After Michael Carter's fiancée commits suicide, Michael vows to seek revenge on his wealthy family, who sabotaged their marriage. He drives across the country angrily, and lands up at a ...
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Jennie Gerhardt is a 1933 American Pre-Code drama film directed by Marion Gering for Paramount Pictures. It stars Sylvia Sidney, Mary Astor, and Edward Arnold. The film is based on the 1911 novel Jennie Gerhardt by Theodore Dreiser.
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After Michael Carter's fiancée commits suicide, Michael vows to seek revenge on his wealthy family, who sabotaged their marriage. He drives across the country angrily, and lands up at a saloon, where he is shot by an Indian, Pete. Pete's girlfriend, Tonita nurses Michael's wound and falls in love with him. Michael realizes this, proposes marriage to Tonita - a perfect revenge for his prejudice family. They marry and he takes her to New York, in full Indian dress hoping to embarrass the family. The press and society mock the Carters - to Michael's delight. Tonita's confused as to why Michael doesn't want to consummate their marriage. At a coming out party for Tonita, set up by Diana (Michael's sister), Tonita's a big hit. Michael becomes angry for his family has "won". Tonita realizes the true reason for their marriage, and finds comfort with Bob, Diana's lover. Diana catches Tonita and Bob together and kills Bob, but, Tonita takes the blame and is arrested, for this is the perfect ... Written by
One of over 700 Paramount productions, filmed between 1929 and 1949, which were sold to MCA/Universal in 1958 for television distribution, and have been owned and controlled by Universal ever since. See more »
I seriously doubt if you'll ever see this one on television!
I found this very strange film on YouTube and I really doubt if you'll see this on any television station. This is because the film, though well intentioned, has a lot of racist images of American Indians that will make a lot of people cringe. It also has one of the goofiest plots I've ever see in an old film from Classic Hollywood.
Michael (Gene Raymond) has a socially conscious family that is just plain evil. They're much more concerned about outward appearances than doing what is right or being happy. So, when Michael finds a regular poor girl to marry, his sister decides to destroy the marriage! She lies to the lady--telling her that Michael has run off and married another. The plan works wonderfully--and the fiancée commits suicide!! When Michael learns the truth, he storms off--going on a self-destructive bender across America.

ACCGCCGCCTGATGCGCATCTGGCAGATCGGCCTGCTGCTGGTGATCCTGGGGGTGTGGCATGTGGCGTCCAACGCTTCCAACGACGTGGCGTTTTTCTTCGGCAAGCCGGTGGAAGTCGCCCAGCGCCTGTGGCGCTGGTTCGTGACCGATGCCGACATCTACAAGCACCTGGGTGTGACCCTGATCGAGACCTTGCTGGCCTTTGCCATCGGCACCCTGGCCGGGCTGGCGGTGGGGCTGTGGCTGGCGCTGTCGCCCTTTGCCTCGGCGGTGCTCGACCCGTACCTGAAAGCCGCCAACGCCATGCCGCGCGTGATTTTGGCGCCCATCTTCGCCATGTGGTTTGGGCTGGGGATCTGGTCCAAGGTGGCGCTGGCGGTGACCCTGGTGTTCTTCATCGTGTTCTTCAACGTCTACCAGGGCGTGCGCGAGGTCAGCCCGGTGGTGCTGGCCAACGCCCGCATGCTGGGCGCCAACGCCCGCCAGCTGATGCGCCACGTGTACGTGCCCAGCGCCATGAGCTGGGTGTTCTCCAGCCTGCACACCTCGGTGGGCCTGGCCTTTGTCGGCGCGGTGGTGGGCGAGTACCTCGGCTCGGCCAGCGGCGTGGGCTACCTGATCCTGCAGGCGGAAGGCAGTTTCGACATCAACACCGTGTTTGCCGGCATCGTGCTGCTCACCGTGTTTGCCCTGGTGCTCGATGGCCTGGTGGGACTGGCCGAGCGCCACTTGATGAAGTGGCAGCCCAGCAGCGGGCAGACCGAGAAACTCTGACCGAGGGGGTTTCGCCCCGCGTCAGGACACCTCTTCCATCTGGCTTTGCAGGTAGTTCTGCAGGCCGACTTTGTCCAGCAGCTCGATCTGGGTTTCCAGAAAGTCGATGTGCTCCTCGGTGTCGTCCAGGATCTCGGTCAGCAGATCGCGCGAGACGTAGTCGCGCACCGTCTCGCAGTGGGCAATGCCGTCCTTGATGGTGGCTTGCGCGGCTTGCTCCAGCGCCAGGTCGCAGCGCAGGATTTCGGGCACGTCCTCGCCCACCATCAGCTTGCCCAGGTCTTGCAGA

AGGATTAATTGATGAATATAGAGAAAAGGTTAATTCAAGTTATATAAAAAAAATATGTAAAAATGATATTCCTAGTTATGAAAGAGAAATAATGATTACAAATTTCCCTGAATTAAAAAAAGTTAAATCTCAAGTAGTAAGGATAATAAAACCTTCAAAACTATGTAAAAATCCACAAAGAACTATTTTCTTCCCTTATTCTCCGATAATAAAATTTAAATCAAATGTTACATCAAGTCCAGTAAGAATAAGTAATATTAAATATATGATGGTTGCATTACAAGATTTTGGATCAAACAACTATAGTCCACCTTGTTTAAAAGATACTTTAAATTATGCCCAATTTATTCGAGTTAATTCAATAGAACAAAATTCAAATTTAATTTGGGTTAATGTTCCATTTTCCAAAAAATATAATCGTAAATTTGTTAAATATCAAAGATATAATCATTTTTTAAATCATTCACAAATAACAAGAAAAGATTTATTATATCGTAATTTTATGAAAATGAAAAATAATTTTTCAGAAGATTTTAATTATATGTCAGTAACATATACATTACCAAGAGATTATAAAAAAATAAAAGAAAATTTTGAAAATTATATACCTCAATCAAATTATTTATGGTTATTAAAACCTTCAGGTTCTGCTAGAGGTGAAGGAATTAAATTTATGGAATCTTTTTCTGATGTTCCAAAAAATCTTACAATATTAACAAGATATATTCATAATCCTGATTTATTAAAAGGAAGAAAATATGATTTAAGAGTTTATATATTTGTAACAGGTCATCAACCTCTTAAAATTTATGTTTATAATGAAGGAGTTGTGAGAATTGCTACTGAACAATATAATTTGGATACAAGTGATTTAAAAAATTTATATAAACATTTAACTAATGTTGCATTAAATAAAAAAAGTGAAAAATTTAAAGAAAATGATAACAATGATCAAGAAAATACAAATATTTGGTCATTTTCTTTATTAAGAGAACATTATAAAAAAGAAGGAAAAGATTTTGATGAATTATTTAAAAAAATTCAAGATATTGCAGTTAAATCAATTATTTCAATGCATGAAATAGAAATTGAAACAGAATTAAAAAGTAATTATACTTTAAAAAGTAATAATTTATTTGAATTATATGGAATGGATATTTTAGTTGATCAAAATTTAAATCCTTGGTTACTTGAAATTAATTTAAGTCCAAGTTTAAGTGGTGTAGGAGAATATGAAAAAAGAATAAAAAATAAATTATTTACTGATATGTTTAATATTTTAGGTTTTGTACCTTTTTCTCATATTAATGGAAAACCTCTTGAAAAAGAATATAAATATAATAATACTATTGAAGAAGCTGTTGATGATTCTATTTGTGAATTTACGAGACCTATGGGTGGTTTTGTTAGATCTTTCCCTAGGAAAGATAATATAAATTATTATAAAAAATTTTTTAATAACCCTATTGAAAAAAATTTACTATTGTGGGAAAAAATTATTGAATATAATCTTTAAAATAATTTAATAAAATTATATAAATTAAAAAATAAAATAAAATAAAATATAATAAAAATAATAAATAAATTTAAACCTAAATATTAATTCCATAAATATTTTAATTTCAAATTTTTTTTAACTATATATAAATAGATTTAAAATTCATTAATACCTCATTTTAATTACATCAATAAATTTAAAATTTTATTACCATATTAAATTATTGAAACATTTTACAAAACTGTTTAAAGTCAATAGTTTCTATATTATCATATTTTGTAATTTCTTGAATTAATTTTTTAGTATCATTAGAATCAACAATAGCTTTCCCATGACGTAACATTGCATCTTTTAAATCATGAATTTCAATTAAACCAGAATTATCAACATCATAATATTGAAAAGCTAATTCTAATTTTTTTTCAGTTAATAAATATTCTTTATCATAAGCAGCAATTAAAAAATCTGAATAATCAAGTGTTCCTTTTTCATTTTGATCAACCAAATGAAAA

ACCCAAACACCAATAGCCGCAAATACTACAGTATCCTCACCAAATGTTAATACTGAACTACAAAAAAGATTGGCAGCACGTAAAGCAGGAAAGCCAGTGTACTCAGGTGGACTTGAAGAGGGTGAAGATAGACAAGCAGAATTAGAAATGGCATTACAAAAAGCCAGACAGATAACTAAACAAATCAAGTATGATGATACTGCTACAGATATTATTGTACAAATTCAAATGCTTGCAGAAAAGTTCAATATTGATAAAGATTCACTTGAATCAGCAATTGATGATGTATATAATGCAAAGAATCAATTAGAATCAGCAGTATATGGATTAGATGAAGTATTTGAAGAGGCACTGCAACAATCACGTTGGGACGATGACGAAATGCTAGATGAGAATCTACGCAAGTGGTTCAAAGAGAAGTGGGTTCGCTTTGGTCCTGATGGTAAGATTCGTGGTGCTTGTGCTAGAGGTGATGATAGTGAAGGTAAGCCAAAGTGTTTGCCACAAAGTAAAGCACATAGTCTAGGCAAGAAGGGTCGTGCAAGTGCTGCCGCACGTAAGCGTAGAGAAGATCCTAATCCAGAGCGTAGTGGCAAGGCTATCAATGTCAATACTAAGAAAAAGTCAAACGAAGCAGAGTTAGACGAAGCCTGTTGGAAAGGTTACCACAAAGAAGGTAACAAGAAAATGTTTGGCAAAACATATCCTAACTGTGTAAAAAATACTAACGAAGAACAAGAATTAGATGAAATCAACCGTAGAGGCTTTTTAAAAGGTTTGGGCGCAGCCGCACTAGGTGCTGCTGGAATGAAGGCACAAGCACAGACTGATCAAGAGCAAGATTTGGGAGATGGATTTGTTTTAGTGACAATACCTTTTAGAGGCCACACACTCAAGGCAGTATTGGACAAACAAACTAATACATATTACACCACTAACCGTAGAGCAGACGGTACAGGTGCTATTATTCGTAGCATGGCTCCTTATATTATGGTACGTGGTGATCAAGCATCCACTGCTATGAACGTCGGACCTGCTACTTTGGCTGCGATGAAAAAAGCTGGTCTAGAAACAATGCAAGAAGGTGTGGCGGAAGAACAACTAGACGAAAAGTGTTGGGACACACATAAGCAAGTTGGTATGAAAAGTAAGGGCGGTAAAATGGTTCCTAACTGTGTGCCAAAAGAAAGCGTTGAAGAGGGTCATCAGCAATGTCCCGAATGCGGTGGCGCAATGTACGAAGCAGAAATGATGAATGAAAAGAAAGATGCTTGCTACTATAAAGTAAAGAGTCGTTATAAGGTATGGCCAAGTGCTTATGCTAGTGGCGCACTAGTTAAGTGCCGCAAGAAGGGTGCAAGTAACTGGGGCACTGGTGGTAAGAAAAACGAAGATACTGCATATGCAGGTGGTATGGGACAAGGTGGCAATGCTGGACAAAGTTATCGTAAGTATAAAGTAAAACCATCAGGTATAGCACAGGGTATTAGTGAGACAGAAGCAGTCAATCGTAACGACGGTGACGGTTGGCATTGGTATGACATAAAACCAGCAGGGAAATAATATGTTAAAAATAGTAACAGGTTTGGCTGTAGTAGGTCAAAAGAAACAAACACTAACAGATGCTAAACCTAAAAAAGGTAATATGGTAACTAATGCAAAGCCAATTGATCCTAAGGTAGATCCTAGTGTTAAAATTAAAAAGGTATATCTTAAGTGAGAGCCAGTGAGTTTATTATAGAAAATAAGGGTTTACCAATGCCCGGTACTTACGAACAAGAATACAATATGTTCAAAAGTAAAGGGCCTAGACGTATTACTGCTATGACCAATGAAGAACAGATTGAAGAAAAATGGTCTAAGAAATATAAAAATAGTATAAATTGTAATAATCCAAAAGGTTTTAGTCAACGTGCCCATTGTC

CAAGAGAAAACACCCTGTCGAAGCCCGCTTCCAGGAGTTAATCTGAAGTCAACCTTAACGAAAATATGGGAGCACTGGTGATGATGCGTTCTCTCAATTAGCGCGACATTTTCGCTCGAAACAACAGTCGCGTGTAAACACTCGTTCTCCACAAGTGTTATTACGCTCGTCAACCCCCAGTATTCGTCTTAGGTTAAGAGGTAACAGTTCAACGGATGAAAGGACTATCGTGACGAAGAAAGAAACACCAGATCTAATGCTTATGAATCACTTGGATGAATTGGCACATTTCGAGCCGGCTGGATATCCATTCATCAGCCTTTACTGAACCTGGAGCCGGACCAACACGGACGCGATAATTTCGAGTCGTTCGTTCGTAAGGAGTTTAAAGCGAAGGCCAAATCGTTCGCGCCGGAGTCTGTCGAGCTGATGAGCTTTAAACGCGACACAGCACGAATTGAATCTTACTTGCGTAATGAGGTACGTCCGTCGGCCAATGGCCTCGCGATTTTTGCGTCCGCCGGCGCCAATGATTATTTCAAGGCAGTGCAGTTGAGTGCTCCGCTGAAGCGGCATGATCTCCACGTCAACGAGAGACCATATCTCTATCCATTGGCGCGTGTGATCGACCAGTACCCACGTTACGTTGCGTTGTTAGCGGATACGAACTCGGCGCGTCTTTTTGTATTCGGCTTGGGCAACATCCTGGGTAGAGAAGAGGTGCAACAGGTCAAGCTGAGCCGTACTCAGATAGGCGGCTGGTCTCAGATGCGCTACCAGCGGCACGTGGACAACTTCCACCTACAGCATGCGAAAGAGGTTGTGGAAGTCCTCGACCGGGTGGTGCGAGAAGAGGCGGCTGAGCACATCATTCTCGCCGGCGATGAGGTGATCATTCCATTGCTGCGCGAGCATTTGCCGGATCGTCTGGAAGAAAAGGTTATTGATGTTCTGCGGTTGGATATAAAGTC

At this point, the film starts to get mega-weird. When Raymond is nearly killed due to his reckless driving, he ends up at an Indian reservation. There he is accidentally shot! The Apache lady (Sylvia Sidney) who raises him back to health is a walking stereotype--with beads, costume, etc. all looking like she popped out of a western (even though it is supposed to be 1934). Her brother, by the way, mostly says 'How' and spends his time drinking! So much for creating a positive image of Native Americans! But here is the odd rub...the film is SUPPOSED to be positive in its depiction of the Apache and is about racial unity and understanding!!
Soon, Michael decides to marry Tonita Storm Cloud (Sidney) because he figures they'll be horrified to see him married to someone who ISN'T in the social registry! He brings her back--assuming that the newspapers and society swells will all just die laughing. But his strange plan doesn't go exactly as planned. If the plot sounds ludicrous, you're right...and it only gets crazier!!!
Apart from showing American Indians in a silly and very stereotypical way, the film also picks a very white actress to play the lead. The rest of her tribe DID appear to be Natives--and Hollywood often did this--painting up white actors to play the main parts and using actual Indians for the rest. Yet, inexplicably, the film ALSO wanted to preach understanding and tolerance!! Bizarre to say the least.
But is it any good? Well, it's NEVER dull! You also stay interested--mostly because Michael is such a jerk as well as his family. The way I see it, it's a guilty pleasure--a well made bad film that is awful BUT fun to watch at the same time.
By the way, the YouTube listing for this film called it 'Pre-Code'. Well, it isn't. The Production Code was implemented in July, 1934-- and this film debuted several months later, in December. Plus, apart from the controversial interracial marriage angle (I am surprised they were allowed to do this based on the new code), there isn't anything salacious of Pre-Code-like about this movie.
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